Facebook let some companies, including Netflix and Airbnb, access users' lists of friends after it cut off that data for most other apps around 2015, according to documents released on Wednesday by a British lawmaker investigating fake news and social media.
The 223 pages of internal communication from 2012 to 2015 between high-level employees, including founder and chief executive Mark Zuckerberg, provide new evidence of previously aired contentions that Facebook has picked favourites and engaged in anti-competitive behaviour.
The documents show that Facebook tracked growth of competitors and denied them access to user data available to others.
In 2014, the company identified about 100 apps as being either "Mark's friends" or "Sheryl's friends" and also tracked how many apps were spending money on Facebook ads, according to the documents, referring to Zuckerberg and chief operating officer Sheryl Sandberg.
The insight into the thinking of Facebook executives over that period could invite new regulatory scrutiny into its business practices.
Facebook said it stood by its deliberations and decisions, but noted that it would relax one "out-of-date" policy that restricted competitors' use of its data.
One document said such competitor apps had previously needed Zuckerberg's approval before using tools Facebook makes available to app developers.
Zuckerberg wrote in a post on Wednesday that the company could have prevented the Cambridge Analytica data breach scandal had it cracked down on app developers a year earlier in 2014.
Misuse of Facebook user data by Cambridge Analytica, a political consulting firm, along with another data breach this year and revelations about Facebook's lobbying tactics have heightened government scrutiny globally on the company's privacy and content moderation practices.
Stifel analysts on Wednesday lowered their rating on Facebook shares to "hold," saying that "political and regulatory blowback seems like it may lead to restrictions on how Facebook operates, over time."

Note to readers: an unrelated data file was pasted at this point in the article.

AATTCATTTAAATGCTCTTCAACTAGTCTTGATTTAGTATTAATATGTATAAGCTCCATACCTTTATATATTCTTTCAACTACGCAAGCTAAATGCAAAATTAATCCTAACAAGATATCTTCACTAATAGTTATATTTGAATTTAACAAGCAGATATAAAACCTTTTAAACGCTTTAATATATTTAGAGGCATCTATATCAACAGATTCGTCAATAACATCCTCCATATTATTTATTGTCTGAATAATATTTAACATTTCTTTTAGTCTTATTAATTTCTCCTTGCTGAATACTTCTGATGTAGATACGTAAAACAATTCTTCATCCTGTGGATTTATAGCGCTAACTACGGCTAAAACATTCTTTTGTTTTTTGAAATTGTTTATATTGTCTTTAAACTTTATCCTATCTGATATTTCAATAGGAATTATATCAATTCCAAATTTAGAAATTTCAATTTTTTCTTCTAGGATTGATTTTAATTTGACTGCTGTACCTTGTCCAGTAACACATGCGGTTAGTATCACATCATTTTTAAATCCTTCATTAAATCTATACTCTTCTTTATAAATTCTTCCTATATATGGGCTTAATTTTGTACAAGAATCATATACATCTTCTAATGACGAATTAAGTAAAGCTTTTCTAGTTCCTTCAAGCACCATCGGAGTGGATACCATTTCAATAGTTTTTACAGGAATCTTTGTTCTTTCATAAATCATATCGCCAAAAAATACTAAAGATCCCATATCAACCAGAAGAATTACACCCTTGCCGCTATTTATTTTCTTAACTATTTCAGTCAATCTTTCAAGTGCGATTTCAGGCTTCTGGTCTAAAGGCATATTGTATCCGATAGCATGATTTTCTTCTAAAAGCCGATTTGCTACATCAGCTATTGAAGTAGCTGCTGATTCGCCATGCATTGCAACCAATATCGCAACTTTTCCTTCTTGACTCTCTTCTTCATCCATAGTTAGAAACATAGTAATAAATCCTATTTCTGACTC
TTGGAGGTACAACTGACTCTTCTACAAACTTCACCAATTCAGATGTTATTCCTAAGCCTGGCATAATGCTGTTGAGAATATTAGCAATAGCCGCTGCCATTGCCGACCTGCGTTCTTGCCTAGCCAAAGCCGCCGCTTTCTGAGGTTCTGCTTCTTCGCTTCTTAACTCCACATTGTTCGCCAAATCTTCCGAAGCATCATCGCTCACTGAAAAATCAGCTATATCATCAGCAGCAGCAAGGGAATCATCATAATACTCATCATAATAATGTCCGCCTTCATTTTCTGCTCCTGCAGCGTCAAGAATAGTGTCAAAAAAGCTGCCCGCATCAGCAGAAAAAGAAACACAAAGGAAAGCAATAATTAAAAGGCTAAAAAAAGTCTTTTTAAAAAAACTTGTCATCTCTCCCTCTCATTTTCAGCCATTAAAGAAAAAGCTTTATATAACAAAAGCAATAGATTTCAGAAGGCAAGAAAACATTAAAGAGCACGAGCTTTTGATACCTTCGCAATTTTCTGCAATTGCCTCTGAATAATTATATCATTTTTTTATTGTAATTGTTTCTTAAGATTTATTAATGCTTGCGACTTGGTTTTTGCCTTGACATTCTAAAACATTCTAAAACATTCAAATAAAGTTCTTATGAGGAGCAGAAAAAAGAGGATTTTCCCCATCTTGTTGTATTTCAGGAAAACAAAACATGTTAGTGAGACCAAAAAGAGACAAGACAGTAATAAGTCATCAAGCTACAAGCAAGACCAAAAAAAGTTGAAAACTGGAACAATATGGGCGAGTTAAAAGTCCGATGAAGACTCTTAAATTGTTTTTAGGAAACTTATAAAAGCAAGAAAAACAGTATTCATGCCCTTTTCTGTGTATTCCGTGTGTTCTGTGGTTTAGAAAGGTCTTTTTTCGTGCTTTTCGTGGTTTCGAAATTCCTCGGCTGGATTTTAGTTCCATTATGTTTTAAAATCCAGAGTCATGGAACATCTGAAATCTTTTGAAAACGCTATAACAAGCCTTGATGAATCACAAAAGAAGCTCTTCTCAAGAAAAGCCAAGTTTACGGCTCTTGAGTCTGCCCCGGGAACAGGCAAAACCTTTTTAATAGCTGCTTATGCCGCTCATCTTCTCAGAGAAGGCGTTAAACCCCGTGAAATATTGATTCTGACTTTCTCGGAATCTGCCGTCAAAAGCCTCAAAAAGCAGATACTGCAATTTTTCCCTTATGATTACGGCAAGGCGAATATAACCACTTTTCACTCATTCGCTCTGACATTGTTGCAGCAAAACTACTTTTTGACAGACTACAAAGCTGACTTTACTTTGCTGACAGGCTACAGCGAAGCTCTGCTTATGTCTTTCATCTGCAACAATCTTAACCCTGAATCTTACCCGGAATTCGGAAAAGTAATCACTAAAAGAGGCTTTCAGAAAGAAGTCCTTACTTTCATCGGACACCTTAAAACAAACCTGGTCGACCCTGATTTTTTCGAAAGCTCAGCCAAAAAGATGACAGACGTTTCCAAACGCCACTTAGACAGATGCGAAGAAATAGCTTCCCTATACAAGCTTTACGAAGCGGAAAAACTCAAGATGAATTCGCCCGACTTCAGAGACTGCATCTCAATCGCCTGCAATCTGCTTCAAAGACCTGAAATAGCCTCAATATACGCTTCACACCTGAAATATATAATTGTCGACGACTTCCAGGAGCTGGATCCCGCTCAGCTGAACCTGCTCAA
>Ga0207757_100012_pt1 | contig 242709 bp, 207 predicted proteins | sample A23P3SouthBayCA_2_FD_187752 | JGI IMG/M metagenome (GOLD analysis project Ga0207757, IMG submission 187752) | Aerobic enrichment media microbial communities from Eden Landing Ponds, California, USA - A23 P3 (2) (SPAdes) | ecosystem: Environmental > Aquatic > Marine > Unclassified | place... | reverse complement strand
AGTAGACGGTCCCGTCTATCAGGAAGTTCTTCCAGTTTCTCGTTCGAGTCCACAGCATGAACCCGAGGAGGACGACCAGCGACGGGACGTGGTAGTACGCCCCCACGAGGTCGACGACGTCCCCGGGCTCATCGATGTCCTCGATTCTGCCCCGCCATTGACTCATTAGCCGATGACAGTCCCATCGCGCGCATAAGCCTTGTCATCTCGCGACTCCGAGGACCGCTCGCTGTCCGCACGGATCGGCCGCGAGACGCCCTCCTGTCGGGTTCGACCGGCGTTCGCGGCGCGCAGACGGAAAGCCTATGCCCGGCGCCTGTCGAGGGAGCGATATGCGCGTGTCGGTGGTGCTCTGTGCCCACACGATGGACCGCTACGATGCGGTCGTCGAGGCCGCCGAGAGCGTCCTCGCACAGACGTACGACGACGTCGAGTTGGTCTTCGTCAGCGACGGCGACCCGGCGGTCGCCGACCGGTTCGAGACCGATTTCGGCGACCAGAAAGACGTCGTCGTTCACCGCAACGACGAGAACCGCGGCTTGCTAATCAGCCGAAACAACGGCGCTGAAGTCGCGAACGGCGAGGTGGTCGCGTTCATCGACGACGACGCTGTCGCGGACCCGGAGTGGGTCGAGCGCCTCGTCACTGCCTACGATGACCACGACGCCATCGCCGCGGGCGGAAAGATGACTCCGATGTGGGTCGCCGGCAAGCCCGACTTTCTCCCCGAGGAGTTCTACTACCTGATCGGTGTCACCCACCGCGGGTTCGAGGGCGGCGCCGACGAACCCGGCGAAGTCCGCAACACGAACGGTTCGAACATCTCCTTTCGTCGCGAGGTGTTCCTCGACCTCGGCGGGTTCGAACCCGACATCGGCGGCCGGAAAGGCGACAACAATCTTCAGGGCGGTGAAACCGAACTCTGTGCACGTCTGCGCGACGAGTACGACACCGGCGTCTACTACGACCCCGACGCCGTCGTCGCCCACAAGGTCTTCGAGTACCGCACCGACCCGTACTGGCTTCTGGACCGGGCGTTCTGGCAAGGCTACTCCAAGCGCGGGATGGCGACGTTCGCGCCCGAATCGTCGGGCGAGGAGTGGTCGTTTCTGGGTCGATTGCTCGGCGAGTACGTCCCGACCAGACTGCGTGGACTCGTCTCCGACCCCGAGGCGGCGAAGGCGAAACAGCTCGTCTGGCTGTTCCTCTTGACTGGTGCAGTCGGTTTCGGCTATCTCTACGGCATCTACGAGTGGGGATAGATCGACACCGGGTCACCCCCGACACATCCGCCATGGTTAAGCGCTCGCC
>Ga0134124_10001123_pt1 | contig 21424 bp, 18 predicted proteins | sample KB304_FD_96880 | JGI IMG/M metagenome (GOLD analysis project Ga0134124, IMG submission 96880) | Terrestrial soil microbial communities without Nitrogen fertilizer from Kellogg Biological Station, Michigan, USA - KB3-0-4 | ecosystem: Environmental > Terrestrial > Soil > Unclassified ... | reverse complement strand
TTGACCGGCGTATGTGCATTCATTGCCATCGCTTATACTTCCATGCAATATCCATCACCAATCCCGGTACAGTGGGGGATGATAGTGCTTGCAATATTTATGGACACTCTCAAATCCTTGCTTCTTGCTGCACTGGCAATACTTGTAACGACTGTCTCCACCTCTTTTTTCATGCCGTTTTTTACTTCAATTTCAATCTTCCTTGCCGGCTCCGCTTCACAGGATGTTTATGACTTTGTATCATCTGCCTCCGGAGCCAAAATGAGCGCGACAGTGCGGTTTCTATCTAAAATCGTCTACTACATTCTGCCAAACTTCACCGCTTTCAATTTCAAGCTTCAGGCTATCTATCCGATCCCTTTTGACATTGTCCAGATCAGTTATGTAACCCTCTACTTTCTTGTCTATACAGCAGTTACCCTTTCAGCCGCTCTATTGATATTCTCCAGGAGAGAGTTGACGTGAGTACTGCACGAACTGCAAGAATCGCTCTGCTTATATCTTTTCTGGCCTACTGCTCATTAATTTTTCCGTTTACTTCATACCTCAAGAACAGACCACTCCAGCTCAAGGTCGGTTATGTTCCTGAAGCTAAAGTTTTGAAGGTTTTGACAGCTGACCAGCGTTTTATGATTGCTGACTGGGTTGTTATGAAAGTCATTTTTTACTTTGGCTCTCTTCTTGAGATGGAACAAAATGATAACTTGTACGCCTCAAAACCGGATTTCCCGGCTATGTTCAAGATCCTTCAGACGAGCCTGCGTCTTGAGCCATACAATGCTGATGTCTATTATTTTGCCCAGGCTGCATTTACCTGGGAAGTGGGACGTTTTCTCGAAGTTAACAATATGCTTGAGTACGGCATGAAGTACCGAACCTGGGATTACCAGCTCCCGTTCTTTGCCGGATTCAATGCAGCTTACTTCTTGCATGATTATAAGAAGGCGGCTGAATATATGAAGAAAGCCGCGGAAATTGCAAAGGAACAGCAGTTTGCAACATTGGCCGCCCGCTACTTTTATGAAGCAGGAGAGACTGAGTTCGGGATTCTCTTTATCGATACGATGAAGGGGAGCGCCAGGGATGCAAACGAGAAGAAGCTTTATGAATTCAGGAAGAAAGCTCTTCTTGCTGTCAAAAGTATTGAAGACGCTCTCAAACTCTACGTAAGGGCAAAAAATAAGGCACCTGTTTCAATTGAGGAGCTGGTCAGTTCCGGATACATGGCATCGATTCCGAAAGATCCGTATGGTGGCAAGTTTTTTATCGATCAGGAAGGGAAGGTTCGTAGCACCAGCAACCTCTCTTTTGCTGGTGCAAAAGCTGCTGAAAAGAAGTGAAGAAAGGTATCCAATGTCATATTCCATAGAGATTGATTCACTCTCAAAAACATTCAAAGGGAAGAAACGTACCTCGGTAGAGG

Damian Collins, a Conservative British parliamentarian who leads a committee on media and culture, made the internal documents public after demanding them last month under threat of sanction from Six4Three.
The defunct app developer obtained them as part of its ongoing lawsuit in California state court alleging that Facebook violated promises to app developers when it ended their access to likes, photos and other data of users' friends in 2015.
Facebook, which has described the Six4Three case as baseless, said the released communications were "selectively leaked" and it defended its practices.
'Whitelisted' for access to friends data
Though filed under seal and redacted in the lawsuit, the internal communications needed to be made public because "they raise important questions about how Facebook treats users' data, their policies for working with app developers, and how they exercise their dominant position in the social media market," Collins said on Twitter.
Dating app Badoo and ride-hailing app Lyft were among other companies 'whitelisted' for access to data about users' friends, the documents showed.
Lyft wanted to show carpool riders their mutual friends as an "ice breaker," even if those friends were not using Lyft, according to one email. Facebook said in an email that it approved the request because it would add to a feeling of “safety” for riders.
Facebook described such deals as short-term extensions, but it is unclear exactly when the various agreements ended.
Netflix, Airbnb, Lyft and Badoo did not immediately respond to requests for comment.
The documents show an exchange between Zuckerberg and senior executive Justin Osofsky in 2013, in which they decided to stop giving friends' list access to Vine on the day that social media rival Twitter launched the video-sharing service.
"We’ve prepared reactive PR," Osofsky wrote, to which Zuckerberg replied, "Yup, go for it."
Twitter declined to comment.
Friends' data had stoked the growth of many apps because it enabled people to easily connect with Facebook buddies on a new service.
Facebook weighed charging other apps for access to its developer tools, including the friends lists, if they did not buy a certain amount of advertising from Facebook, according to the emails. In one from 2012, Zuckerberg wrote that he was drawing inspiration for business models from books he had been reading about the banking industry.
Facebook said it ultimately maintained free access to the tools.
(Reporting by Munsif Vengattil in Bengaluru and Paresh Dave in San Francisco; Editing by Sriraj Kalluvila and Bill Berkrot)